and their lives through studying the material remains they left behind.
Archaeologists look at a wide range of artefacts from large buildings and
colourfully painted graves down to small clay pots, paintings, stone
arrowheads, bone fragments and even pollen and seeds.
The most common way to find past artefacts is by excavating, or by doing
a field survery where you collect remains that are visible on the surface. As
these activities destroy the precise locations and context of the artefacts,
archaeologists record, draw and photograph all information accurately for
future generations. All finds are then washed, analysed and interpreted.
Finally, the artefacts need to be preserved, possibly reconstructed and stored
– frequently in a nearby local museum. All of this work is rarely done by
archaeologists alone, but requires a team of specialists, such as geologists,
botanists, osteologists, computer specialists, and conservators. Once the
analysis has been completed, the findings are published in articles, books or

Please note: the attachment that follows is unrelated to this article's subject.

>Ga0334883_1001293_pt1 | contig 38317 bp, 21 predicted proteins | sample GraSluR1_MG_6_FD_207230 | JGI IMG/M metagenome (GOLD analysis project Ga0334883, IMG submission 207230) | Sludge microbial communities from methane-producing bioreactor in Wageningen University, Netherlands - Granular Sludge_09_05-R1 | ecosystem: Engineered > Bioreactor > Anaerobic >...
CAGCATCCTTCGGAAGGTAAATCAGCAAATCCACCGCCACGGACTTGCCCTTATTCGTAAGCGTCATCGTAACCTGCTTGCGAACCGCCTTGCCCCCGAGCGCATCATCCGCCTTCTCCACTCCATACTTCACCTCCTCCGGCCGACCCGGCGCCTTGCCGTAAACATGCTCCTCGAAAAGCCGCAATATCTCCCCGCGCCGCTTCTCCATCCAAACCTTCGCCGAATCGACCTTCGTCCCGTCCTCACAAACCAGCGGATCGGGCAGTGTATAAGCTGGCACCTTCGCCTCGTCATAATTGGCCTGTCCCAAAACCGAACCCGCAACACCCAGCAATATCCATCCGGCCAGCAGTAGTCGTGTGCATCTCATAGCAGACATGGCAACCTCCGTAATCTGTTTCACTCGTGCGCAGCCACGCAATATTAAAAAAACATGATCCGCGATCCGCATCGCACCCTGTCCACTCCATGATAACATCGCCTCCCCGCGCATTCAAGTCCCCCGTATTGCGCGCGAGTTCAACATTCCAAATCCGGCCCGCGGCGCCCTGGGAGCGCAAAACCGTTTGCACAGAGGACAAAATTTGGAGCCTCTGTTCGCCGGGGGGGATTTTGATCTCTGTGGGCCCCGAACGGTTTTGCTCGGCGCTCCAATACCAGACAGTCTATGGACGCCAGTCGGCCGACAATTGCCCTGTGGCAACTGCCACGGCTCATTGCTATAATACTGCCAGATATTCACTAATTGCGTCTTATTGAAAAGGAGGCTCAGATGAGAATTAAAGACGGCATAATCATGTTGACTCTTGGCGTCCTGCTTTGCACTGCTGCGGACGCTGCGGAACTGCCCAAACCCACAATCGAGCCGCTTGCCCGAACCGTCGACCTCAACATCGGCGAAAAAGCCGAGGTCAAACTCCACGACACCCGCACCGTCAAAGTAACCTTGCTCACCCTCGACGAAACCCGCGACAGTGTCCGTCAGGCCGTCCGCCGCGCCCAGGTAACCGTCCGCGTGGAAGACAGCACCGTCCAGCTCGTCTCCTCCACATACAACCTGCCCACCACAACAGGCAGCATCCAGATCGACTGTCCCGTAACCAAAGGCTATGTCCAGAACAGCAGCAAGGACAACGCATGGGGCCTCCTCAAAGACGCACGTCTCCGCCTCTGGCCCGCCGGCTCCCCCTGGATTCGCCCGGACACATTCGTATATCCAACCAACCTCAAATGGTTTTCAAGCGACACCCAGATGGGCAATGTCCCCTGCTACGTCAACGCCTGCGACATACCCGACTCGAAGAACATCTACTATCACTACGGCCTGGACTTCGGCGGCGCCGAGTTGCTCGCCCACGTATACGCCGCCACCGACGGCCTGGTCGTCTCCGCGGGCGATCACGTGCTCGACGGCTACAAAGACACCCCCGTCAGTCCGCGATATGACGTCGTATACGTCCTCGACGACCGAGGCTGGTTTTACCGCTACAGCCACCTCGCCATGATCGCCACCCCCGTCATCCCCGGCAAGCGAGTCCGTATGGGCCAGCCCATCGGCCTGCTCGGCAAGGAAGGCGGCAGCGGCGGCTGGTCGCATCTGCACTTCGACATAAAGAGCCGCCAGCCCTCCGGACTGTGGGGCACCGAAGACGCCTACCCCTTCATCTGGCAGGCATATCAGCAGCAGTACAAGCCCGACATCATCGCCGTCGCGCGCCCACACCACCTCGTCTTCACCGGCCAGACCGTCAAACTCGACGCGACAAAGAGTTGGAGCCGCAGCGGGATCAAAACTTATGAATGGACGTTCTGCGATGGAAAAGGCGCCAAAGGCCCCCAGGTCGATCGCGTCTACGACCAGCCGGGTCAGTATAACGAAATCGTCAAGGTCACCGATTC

In order to get expertise in archaeology, an undergraduate degree is the
best way to go. Here at Manchester, we offer both single honours and joint
honours degrees (with Ancient History, Anthropology or History of Art). With
our teaching stretching from the Neanderthals through to modern day and our
research areas ranging from Europe, the Near East, Africa through to Australia,
the UK and the Pacific, we offer a truly global introduction to the discipline.
Our main focus at Manchester is on exploring the social dimension of the past
human experience. We offer a unique combination of theoretical enquiry, a
concern with the contemporary social context, and a commitment to practical
field work (You can watch a video of Manchester's archaeologists here
). In addition, we have strong links
to the archaeological sciences at the university and to the Manchester Museum
whose collections we are able to make use of in our teaching and whose staff
members regularly contribute specialist lectures.
Archaeology is one of the most varied careers as it draws on the
sciences, social sciences and arts. It is also one of the most diverse subjects
as it combines activity out in the field with intellectual study and scientific
analysis in the laboratory. Archaeologists can be found in the private, public
and academic sectors: You could find yourself working at the shovel’s edge in
charge of uncovering new sites and finds. Alternatively, you might be working
in a museum, designing exhibitions, talking to the public and looking after the